.

int ntz(int x) { size_t i = ((x & -x) * debruijn) >> 27; return table[i]; }

Here, `debruijn`

is a global variable, of course. If you don't like global variables, consider the function above to be pseudocode.

The following program is a complete implementation of the algorithm described above.

#include <stdio.h> #include <stdlib.h> #define DEBRUIJN 0x077CB531UL static int table[32]; static unsigned int debruijn; static void init(int table[32], unsigned int db); int ntz(int x); int main(int argc, char *argv[]) { int x; if(argc != 2) { fprintf(stderr, "USAGE: %s <num>\n", argv[0]); return EXIT_FAILURE; } x = atoi(argv[1]); /* initialize de Bruijn table */ init(table, DEBRUIJN); printf("number of trailing zeros: %d\n", ntz(x)); return EXIT_SUCCESS; } /* compute number of trailing zeros */ int ntz(int x) { size_t i = ((x & -x) * debruijn) >> 27; return table[i]; } /* initialize table with de Bruijn sequence db */ static void init(int table[32], unsigned int db) { int i; debruijn = db; for(i = 0; i < 32; i++) { table[db >> 27] = i; db = db << 1; } }

In a real program, you probably wouldn't want to initialize the table at runtime, and you don't even need the `ntz()`

function call. So, for the sake of completeness, here's another version which I have shamelessly taken over from Sean Eron Anderson. This version is highly tuned for efficiency, but at first sight it looks like voodoo. If you are bored at work, hand it out to your colleagues and see how long it will take them to figure out what it does:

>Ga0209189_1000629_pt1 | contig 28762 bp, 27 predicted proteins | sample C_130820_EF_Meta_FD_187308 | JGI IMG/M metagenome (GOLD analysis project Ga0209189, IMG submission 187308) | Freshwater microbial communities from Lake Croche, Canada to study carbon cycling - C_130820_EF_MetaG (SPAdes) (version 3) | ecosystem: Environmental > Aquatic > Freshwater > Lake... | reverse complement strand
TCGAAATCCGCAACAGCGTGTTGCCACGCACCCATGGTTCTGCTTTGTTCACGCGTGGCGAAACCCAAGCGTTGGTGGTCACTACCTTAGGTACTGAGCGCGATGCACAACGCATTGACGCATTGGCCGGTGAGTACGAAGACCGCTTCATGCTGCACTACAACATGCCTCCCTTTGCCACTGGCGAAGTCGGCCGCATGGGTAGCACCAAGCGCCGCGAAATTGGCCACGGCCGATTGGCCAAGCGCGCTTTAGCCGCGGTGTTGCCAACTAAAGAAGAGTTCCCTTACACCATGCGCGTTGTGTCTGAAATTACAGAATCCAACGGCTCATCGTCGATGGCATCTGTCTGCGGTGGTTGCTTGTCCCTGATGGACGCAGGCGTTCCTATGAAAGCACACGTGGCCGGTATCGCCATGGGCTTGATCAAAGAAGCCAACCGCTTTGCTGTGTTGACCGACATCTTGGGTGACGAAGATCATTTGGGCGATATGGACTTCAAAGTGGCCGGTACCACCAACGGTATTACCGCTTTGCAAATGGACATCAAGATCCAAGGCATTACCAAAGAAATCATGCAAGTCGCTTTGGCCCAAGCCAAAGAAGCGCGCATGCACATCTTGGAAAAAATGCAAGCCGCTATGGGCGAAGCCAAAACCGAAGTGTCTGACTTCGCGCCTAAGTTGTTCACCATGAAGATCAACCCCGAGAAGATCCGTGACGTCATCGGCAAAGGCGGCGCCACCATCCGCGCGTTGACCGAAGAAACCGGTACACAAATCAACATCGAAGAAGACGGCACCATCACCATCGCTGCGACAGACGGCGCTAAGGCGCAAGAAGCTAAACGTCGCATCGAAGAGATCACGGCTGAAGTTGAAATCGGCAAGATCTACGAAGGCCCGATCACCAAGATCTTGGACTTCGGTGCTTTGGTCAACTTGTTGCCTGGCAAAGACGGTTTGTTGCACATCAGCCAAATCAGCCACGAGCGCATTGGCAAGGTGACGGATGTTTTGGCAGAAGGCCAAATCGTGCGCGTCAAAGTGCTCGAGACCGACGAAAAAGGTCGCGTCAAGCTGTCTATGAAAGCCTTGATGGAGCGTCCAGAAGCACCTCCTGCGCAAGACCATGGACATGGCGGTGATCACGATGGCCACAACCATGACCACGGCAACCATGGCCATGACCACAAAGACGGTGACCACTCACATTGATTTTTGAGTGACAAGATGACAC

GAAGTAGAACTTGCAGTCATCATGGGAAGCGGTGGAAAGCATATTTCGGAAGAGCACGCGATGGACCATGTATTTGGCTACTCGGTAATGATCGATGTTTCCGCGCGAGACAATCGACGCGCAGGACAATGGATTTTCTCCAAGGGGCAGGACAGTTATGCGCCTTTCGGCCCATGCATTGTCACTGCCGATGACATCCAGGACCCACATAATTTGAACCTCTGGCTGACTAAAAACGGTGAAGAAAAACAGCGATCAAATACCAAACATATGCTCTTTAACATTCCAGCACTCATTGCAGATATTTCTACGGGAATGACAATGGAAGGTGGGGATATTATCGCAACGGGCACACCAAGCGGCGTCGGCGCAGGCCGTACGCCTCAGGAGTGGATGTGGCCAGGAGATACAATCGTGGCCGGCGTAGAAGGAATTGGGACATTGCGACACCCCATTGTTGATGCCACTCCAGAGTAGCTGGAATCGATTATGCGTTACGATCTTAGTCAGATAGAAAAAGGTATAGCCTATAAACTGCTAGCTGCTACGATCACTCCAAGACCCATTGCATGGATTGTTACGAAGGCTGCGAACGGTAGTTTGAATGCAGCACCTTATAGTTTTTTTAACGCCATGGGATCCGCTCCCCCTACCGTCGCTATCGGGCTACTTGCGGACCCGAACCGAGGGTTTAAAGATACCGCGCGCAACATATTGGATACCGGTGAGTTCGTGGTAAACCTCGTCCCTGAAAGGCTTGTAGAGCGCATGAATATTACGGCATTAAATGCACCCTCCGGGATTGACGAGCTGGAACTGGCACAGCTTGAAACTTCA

unsigned int v; // find the number of trailing zeros in 32-bit v int r; // result goes here static const int MultiplyDeBruijnBitPosition[32] = { 0, 1, 28, 2, 29, 14, 24, 3, 30, 22, 20, 15, 25, 17, 4, 8, 31, 27, 13, 23, 21, 19, 16, 7, 26, 12, 18, 6, 11, 5, 10, 9 }; r = MultiplyDeBruijnBitPosition[((v & -v) * 0x077CB531UL) >> 27];

Now you may think: "This was soo easy... now where's the catch?". And you are right, there are some aspects to be aware of when you implement the algorithm.

Most notably, not all de Bruijn sequences are equally suitable (aside from the fact that they need to be of proper size). In the beginning, I told you that we wrap to the start of the sequence once we've reached its end. But in the implementation, we only do left shifting, i.e. fill in with zeros. But that would yield widely inaccurate results if the de Bruijn sequence of length 2^{k} doesn't start with k zeros, so make sure it does or simply stick to the one I supplied.